Your training plan will probably include one to three days of higher intensity running like tempo runs, race pace runs, or intervals. The rest of your training should be completed at an easy pace.
Not Resting or Recovering
You may be calling them recovery runs, but if they are more than a few miles long or if you’re running them too fast, you are not really recovering.
Recovery runs are generally done the day after a hard run, or during the recovery phase after a target race. Some runners choose to take complete rest after a hard workout and that is fine. If you choose to do a recovery run, keep it short, about three to six miles, and pretty slow.
Rest is also essential during your training. Depending on your experience and other factors (age, injury tolerance, race distance) taking one or two days of rest will benefit most runners. Cross training can be acceptable, but make sure that you are getting enough rest.
Remember that strength happens when you rest and recover. Hard training breaks you down, rest is when your muscles, organs, and even brain repair stronger than before.
Racing all the Time
Many runners love to race. If they could they’d compete every weekend. And that’s wonderful. If that’s what you love to do, you can ignore this entire post.
If you’ve read this far though it is probably because you have more goals than just racing. And I’m sorry, if you want to get that PR or BQ, you are going to need to take a look at your goals and your plan, and set your eyes on the prize.
Most training plans include a race or two, with specific instructions about the pace you should aim for. More races than that though and you’re risking your training.
Running without a Plan
Finally, all of these tips come down to having a training plan. Your plan will set the guidelines for your distance and your pace. It will make sure that you recover when you need to and get the rest that your body needs to get stronger.
You can find free plans on the internet, but ideally find a coach that can create a plan specifically for you. Your coach can also help with inspiration, motivation, injury prevention, and more. Prices will vary according to your needs, but if you’re setting your sights on a shiny new personal record it is probably well worth it.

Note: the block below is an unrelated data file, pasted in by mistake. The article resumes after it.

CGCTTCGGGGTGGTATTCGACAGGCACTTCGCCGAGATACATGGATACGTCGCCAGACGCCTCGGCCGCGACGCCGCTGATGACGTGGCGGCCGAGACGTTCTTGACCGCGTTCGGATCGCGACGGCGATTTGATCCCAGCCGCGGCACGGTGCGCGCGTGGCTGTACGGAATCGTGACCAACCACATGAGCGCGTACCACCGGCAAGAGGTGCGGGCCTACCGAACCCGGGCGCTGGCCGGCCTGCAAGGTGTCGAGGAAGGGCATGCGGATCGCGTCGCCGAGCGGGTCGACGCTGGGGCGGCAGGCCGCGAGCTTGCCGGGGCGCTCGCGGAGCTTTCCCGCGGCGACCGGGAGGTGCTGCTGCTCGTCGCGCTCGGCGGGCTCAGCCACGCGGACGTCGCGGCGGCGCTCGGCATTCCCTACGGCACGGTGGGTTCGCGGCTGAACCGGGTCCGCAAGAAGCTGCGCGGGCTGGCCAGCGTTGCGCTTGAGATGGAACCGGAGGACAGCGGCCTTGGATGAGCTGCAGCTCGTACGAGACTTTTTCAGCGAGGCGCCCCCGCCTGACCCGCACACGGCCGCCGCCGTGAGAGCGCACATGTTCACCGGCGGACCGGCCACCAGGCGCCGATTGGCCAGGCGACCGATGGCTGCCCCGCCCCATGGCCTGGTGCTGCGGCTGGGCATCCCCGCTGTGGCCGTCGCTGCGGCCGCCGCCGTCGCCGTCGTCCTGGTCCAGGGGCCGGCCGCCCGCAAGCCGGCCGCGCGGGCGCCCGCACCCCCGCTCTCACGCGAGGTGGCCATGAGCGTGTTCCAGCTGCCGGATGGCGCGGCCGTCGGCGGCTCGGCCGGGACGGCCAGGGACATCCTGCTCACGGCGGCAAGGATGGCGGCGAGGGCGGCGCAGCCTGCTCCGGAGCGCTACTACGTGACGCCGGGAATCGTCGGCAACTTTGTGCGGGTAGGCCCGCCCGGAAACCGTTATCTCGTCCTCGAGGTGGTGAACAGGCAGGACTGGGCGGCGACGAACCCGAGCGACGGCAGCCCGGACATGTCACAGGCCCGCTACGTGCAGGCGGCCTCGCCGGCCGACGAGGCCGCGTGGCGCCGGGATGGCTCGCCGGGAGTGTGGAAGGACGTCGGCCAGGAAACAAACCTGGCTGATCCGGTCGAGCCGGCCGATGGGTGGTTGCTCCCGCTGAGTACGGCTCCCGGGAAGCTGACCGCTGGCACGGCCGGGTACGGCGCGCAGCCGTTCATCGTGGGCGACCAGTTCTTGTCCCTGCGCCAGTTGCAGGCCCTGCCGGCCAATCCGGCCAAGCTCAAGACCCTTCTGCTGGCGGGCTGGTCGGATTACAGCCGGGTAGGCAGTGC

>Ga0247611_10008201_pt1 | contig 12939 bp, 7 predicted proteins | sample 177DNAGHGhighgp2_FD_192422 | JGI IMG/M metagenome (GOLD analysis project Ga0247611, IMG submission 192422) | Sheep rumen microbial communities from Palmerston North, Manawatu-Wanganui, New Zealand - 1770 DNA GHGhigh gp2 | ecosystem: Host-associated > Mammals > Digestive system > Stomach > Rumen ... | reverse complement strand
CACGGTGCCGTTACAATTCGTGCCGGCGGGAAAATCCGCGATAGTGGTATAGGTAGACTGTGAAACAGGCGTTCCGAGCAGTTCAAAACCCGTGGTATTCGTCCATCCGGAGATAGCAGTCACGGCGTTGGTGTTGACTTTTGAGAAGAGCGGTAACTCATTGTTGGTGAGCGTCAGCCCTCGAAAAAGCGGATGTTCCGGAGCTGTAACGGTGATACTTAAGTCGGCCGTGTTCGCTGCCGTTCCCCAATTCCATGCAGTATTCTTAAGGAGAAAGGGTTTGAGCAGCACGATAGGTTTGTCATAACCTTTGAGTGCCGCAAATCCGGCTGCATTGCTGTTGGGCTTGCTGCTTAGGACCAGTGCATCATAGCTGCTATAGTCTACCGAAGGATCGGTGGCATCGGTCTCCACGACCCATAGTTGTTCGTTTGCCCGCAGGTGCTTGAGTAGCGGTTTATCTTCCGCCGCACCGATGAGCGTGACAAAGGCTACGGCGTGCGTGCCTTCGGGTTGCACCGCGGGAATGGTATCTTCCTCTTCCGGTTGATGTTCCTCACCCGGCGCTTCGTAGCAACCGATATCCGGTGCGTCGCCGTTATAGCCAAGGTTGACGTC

Have you made any of these training mistakes? Do you disagree with any of them? I hope you’ll discuss with me in the comments.
Where is the Body First Video?
Don’t worry, I have the next Body First Video in the series ready to go. I feel, though, that I’m already wordy enough on Wednesdays, so I’m moving it to Friday! I hope you’ll check back. We’re rolling out the gluteus medius!
Here are the other Body First Videos:
Self Myofascial Release for Happy Feet
Self Myofascial Release for the Lower Legs
Self Myofascial Release for the Upper Back
Self Myofascial Release for the Hip Flexors
Self Myofascial Release for the Piriformis
And Now It’s Time for the Running Coaches’ Corner!
My weekly linkups! Please stop by and check out all of the great recipes, workouts, and information that all these awesome bloggers share every week!
Meatless Monday with Sarah and Deborah
Meatless Monday with Annmarie and Dixya
Tuesdays on the Run with Marcia, Erika, and Patty
Inspire Me Monday with Janice
Wild Workout Wednesday with Annmarie, Jen, and Nicole
The Plant-Based Potluck Party with Deborah
The Running Coaches’ Corner with Rachel, Suz, Lora Marie, and Me!
Friday 5 2.0 with Rachel and Lacey and Meranda